Preparing for Easter – Part 1 by Cody Jones

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At the very first SCN XChange I ever attended, Pastor Jim Graff taught a message called “Planning That Produces Life and Peace.” I’m not sure how much life and peace I had at that time because I was so bad at planning. It changed a lot for me just to hear that phrase and to understand that planning could create a sense of peace inside me. It was from this point forward that I began to recognize my need to plan and to develop a plan for preparing for big services like Easter.

As obvious as this is going to sound, I think all good plans start with prayer. Our pastor at Tree of Life (New Braunfels, TX) says all the time that nothing happens without prayer. He says, “Our level of preparation is an expression of our faith,” and for that reason I think preparation can be prophetic. What I mean by that is you see Moses go up the mountain (Exodus 33), and when he comes down from his time with the Lord, he has a plan to build thetabernacle(Exodus 34). At Easter, we’re trying to build God’s kingdom and the local church simultaneously. I believe this starts in the place of prayer. Before we plan, we pray and we get God’s heart on it.

How many lost people are you believing for God to bring to your church this Easter? Are you locked in with your senior pastor or your pastoral staff on the direction of your service? Are you believing for something specific, and are you praying as a team in that direction? Prayer will keep your joy up, your “why” in front of you, and help you remember Who you’re really doing it all for.

To best prepare for Easter, pray and then make sure you set deadlines. For me, I’m very intentional about meeting with my senior pastor. I sit down with him, and we just talk. He tells me what he’s looking forward to and shares his specific vision. We’re a diverse church, so we have to think in terms of incorporation. We’re in an area that’s huge for country music, so we bring some country-sounding music into the service. We have a significant portion of our church that is from minority communities, so we also mix in a lot of gospel music and Spanish. We’re a family church, so we make sure that we have our student ministries participate with our worship team in some way. We just sit and dream about what Easter needs to look like to fit the demographic of our church. We hold a Good Friday service, a special-needs egg hunt the next day, and then our Easter Sunday service. It’s always a good time, and we get excited about it.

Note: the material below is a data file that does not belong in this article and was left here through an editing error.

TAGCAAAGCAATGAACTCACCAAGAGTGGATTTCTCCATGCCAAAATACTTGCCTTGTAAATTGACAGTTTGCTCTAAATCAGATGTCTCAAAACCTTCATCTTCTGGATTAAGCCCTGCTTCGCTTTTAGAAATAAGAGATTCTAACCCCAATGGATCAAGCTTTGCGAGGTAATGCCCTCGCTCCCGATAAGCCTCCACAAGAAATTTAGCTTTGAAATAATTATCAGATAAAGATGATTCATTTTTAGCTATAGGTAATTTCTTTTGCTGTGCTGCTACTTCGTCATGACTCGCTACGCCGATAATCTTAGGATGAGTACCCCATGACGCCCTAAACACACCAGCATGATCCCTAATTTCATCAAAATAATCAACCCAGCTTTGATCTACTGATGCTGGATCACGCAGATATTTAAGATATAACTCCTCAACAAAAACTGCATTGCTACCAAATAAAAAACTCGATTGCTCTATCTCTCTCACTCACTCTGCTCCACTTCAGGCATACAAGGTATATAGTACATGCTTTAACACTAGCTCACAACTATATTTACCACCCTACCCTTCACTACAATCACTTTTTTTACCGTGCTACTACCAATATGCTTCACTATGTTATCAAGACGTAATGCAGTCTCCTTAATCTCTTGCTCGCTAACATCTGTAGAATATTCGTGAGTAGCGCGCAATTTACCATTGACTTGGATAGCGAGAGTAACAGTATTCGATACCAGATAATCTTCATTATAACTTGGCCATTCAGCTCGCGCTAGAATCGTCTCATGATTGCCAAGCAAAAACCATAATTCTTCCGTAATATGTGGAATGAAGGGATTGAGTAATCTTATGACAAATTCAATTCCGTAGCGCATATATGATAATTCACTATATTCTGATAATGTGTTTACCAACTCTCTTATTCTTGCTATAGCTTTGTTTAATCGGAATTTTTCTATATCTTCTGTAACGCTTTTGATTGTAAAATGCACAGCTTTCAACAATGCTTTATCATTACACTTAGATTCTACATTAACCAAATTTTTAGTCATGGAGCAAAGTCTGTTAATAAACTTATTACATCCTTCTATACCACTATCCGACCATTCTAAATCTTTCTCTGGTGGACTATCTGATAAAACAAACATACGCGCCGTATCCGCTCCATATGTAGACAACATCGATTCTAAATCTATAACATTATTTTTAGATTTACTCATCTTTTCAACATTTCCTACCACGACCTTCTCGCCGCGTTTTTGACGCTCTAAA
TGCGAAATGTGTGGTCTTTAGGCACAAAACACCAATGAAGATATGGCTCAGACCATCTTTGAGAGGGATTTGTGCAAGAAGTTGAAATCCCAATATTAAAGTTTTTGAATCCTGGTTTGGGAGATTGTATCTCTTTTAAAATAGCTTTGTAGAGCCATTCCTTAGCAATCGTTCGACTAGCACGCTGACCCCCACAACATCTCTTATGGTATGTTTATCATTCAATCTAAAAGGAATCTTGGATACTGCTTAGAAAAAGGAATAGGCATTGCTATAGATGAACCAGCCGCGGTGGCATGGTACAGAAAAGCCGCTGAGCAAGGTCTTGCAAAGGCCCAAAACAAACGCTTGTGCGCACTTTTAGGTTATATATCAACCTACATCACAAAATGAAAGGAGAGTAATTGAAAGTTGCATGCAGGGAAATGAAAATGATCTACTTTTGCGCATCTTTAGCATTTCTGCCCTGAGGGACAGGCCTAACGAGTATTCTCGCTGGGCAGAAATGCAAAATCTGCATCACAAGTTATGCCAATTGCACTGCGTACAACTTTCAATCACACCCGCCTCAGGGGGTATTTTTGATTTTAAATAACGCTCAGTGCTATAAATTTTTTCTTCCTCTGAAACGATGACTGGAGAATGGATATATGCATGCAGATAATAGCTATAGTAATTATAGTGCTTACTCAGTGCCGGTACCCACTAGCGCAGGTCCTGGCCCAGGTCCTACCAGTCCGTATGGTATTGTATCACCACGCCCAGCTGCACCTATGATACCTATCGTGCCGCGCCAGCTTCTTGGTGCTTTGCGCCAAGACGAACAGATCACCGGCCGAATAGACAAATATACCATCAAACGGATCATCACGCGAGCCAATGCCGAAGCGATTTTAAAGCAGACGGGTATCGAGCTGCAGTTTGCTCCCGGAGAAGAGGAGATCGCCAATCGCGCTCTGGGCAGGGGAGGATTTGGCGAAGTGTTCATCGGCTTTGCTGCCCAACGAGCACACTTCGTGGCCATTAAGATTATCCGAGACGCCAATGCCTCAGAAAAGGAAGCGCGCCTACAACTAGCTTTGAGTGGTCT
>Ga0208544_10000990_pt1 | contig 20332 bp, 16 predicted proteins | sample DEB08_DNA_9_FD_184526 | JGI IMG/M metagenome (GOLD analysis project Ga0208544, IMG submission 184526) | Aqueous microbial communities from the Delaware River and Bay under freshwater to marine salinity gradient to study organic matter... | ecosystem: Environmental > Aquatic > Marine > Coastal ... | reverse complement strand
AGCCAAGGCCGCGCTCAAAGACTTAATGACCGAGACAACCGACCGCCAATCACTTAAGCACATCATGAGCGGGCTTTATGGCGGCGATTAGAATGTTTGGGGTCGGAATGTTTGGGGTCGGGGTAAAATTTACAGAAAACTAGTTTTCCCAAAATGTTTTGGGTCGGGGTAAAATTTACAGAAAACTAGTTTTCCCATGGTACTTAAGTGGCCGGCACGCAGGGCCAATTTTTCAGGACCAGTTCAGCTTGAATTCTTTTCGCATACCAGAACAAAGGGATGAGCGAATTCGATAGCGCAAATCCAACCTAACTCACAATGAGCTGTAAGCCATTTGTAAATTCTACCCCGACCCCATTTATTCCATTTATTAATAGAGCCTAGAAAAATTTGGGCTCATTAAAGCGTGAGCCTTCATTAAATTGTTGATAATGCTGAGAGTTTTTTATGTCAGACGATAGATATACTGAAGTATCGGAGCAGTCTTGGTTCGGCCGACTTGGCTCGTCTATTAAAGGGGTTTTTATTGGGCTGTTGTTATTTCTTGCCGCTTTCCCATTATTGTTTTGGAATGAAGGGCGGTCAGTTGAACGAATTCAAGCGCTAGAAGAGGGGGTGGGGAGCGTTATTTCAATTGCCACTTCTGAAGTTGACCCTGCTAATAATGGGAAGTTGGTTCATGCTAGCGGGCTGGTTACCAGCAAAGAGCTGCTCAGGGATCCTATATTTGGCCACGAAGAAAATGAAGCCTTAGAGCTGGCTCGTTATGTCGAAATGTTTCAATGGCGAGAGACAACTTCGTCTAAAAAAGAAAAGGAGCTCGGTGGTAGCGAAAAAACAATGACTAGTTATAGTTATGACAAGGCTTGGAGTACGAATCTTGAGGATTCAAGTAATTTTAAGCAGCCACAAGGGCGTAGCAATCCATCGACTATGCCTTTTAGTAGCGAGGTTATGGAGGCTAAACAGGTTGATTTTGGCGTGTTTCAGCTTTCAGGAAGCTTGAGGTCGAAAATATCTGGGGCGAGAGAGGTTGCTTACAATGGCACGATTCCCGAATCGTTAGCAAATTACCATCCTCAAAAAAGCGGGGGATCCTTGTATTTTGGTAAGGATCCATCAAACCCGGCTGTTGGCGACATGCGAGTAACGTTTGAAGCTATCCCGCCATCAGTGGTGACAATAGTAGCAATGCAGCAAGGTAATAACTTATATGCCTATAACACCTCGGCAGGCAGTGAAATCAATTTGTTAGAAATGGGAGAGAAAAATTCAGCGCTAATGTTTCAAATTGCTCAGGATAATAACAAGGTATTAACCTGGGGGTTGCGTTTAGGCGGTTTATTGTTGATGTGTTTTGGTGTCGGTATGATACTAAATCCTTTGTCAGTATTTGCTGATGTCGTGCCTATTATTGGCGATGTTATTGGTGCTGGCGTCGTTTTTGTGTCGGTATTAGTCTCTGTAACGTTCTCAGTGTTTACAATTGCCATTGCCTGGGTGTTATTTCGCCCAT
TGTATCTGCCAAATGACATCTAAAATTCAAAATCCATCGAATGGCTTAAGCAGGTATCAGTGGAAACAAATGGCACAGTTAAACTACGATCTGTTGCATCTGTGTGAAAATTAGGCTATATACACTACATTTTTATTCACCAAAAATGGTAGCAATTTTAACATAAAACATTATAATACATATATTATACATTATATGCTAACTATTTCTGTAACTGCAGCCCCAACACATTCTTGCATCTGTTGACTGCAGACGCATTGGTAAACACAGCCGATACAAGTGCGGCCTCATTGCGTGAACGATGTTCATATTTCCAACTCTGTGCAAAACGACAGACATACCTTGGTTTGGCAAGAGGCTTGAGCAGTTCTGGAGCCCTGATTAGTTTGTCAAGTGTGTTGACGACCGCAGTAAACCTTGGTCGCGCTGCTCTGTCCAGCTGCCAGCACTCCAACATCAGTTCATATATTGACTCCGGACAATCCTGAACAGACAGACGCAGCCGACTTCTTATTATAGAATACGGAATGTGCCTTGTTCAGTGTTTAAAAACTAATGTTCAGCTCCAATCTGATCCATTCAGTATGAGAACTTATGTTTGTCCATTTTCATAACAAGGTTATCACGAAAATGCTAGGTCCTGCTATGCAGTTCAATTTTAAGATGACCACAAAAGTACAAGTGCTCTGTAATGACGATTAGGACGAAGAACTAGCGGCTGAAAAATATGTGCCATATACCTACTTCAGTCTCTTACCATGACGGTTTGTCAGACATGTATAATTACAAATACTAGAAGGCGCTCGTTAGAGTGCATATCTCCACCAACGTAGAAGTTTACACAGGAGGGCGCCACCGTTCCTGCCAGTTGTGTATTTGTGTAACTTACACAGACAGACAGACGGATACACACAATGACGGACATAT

I think creative people are legendary for having a wonderful vision and not many legs to plant. I love this quote by Pastor Gerald Brooks, “Discipline is the gift you give yourself, and deadlines are the gift others give you when you lack discipline.” I like to discipline myself by making an audit of everything that I need to figure out before the event happens. I’ve learned through trial and error and making mistakes and asking my team for forgiveness and help to go to them ahead of time and ask, “Hey, when do you need these things to be done so that you can make your portion of the day excellent?”